Ranging from mild impairments to severe disorders that require lifelong care, neurodevelopmental issues in children include ADHD, autism spectrum disorders, learning disabilities, behavioral disorders, cerebral palsy, and vision and hearing impairments. Early assessment of neurodevelopmental delays and proper interventions are key to mitigating the severity of these conditions.
In this Q&A, Kathryn E. Gustafson, PhD, a Duke clinical psychologist and child development and behavioral health specialist, describes how early neurodevelopmental assessments are performed, discusses trends associated with neurodevelopmental delays, and offers guidance to help clinicians achieve positive long-term outcomes for their young patients.
Q: How are neurodevelopmental assessments performed on infants and young children?
Gustafson: We evaluate a child’s development across different domains relative to expectations for a child of that age. Although there are several tools available, the gold standard developmental assessment tool is the Bayley Scales of Infant and Toddler Development-IV (BSID), which assesses development in five domains:
- Cognitive development
- Receptive language
- Expressive language
- Fine motor skills
- Gross motor skills
With the BSID we assess an infant’s sensorimotor development; exploration and manipulation of objects; problem solving and conceptual development; preverbal processing and communication; the quality of their early vocalizations; and their morpho-syntactic development. We also assess how they use their hands and fingers for grasping and manipulating objects and how they use the muscles of their limbs and torso for moving through their environment.
We also use parent-report questionnaires to help assess a child’s socioemotional development and adaptive functioning (e.g., daily functional skills, or the skills they actually use on a daily basis). Because instruments like the BSID are standardized, an individual child’s data are compared to the normative data developed from assessment of thousands of children of the exact same age. The BSID assesses children from ages 16 days to 3½ years. We have other similar tools for neurodevelopmental assessment of older children.
Q: What are the common causes of neurodevelopmental delays?
Gustafson: Delays in cognitive, language, motor, or socioemotional development or adaptive behavior are often associated with medical conditions. Prematurity, birth asphyxia, prenatal or neonatal stroke, and in-utero drug exposure are commonly associated with neurodevelopmental delays. In addition, congenital heart disease, genetic conditions, congenital infections, and some types of hematologic/oncologic diseases can be associated with neurodevelopmental impairment.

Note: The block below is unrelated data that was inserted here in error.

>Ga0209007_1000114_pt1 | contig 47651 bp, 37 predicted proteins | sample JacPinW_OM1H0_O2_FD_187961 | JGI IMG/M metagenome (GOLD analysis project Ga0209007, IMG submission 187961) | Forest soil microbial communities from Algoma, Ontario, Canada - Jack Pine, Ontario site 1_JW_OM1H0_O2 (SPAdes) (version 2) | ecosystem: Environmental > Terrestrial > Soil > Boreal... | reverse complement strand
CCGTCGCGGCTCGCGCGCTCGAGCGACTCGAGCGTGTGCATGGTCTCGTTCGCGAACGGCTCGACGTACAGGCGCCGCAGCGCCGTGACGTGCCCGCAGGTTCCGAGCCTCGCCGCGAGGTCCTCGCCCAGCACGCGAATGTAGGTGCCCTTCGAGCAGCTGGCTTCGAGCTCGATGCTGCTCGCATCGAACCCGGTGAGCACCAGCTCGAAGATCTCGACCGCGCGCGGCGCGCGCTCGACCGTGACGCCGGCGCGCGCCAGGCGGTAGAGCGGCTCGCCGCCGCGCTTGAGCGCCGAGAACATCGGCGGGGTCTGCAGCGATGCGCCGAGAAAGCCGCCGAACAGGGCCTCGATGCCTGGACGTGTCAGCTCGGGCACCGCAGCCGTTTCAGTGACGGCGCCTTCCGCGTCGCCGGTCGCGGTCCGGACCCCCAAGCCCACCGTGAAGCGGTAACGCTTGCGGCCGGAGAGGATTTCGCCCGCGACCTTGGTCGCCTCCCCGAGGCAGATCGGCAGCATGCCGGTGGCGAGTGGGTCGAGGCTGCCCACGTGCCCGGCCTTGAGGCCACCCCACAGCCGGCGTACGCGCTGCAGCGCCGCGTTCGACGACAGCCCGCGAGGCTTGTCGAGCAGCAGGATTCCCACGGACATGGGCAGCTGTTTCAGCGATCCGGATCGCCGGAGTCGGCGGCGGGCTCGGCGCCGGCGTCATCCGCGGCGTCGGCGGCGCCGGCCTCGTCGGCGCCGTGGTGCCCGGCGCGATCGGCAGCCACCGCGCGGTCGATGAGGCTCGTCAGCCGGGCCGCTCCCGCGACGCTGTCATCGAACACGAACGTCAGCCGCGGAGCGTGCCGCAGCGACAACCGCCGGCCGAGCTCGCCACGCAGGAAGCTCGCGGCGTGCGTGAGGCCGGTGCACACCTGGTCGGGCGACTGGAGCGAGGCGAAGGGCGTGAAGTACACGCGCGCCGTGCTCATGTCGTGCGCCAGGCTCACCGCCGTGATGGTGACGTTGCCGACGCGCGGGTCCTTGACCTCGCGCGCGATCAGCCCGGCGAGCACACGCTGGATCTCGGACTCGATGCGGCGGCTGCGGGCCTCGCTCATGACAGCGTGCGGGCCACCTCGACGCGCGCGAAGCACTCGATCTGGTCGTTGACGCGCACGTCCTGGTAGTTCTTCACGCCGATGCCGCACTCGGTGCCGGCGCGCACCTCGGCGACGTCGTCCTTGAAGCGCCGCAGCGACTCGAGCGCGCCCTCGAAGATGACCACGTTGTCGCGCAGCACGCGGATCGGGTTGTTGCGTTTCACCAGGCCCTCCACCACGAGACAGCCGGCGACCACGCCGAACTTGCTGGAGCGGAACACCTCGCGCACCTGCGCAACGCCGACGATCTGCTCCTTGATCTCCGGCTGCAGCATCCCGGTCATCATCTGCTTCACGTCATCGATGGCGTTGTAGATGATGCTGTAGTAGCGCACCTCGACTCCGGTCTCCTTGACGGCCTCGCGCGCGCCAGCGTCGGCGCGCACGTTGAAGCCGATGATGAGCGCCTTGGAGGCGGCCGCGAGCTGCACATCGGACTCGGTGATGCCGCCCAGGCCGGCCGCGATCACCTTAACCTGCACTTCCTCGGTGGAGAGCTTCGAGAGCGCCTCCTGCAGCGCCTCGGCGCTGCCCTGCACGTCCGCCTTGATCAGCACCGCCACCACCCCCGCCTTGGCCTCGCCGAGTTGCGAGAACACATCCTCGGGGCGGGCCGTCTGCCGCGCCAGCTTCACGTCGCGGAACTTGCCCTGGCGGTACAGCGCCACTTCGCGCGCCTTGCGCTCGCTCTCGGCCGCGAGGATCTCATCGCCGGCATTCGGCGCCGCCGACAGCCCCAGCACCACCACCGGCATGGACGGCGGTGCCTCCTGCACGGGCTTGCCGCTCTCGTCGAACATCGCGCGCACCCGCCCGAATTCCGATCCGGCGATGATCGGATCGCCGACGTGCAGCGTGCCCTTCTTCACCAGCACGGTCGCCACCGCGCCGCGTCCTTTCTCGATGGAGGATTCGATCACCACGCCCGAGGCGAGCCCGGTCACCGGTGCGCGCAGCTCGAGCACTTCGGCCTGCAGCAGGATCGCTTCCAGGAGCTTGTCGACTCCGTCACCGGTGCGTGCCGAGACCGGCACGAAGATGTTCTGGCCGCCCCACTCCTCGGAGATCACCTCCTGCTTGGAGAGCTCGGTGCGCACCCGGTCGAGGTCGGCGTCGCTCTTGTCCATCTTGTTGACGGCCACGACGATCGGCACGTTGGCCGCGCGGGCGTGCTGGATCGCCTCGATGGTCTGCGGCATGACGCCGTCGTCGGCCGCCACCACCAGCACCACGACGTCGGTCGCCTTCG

Q: Are you noticing any trends in the number of infants and children with these issues?
Gustafson: Yes. Autism spectrum disorder is a commonly seen neurodevelopmental disorder with an increasing prevalence observed in recent years, perhaps due at least in part to better surveillance. In addition, we have seen dramatic increases in children with in-utero opioid exposure, with one study reporting a 300% increase from 2000 to 2014. Some NICUs have reported that opioid exposure is affecting a majority of babies in those units. However, more long-term studies are needed to fully understand the effects of in-utero opioid exposure on long-term neurodevelopmental functioning.
Another trend we’re seeing is that newborns who are born extremely premature are now surviving because medical advances are keeping them alive when they probably would have died in the past. Now, some infants are surviving as early as 22 weeks’ gestation, and when they are born so premature, they have higher rates of neurodevelopmental delay. Although we’re keeping more babies alive at younger gestational ages, we haven’t seen much decrease in neurodevelopmental morbidity. That is a focus of a lot of the prematurity research currently.
Q: Is Duke involved in any studies or novel treatments for addressing neurodevelopmental delays?
Gustafson: Yes. There are many studies of novel approaches at Duke, where the goal is neuroprotection to prevent long-term neurodevelopmental sequelae. For example, an important advance in recent years is the use of induced hypothermia in neonates with hypoxic brain injury to reduce cell death and inflammation in the brain. This procedure has been shown to increase the chances of survival and decrease long-term disability. We’re now combining that treatment with autologous umbilical cord blood cell infusions and assessing whether adding this intervention further decreases rates of neurodevelopmental impairment in these infants.
Q: How can psychologists optimize outcomes for children who have neurodevelopmental delays?
Gustafson: The most important steps are to get an early start with assessments using high-quality tools and to begin early intervention as soon as possible through physical, occupational, and speech therapy; vision and hearing therapy for children with sensory impairments; and providing parent education about how best to support their children’s developmental needs.
Another important point is to recognize that neurodevelopmental problems are multifactorial and determined by complex transactions between biomedical and social environmental factors. Children may have biomedical vulnerabilities that can be exacerbated by exogenous stressors that affect their brain development in utero and in the postnatal period. These stressors include socioeconomic adversity; parents’ mental health issues; a lack of resources and support; limited availability of high-quality interventions; poor school environments; and so on. By being aware of the impact of these factors and serving as advocates for social and family policy reform, we can do a better job at helping babies have the best long-term outcomes.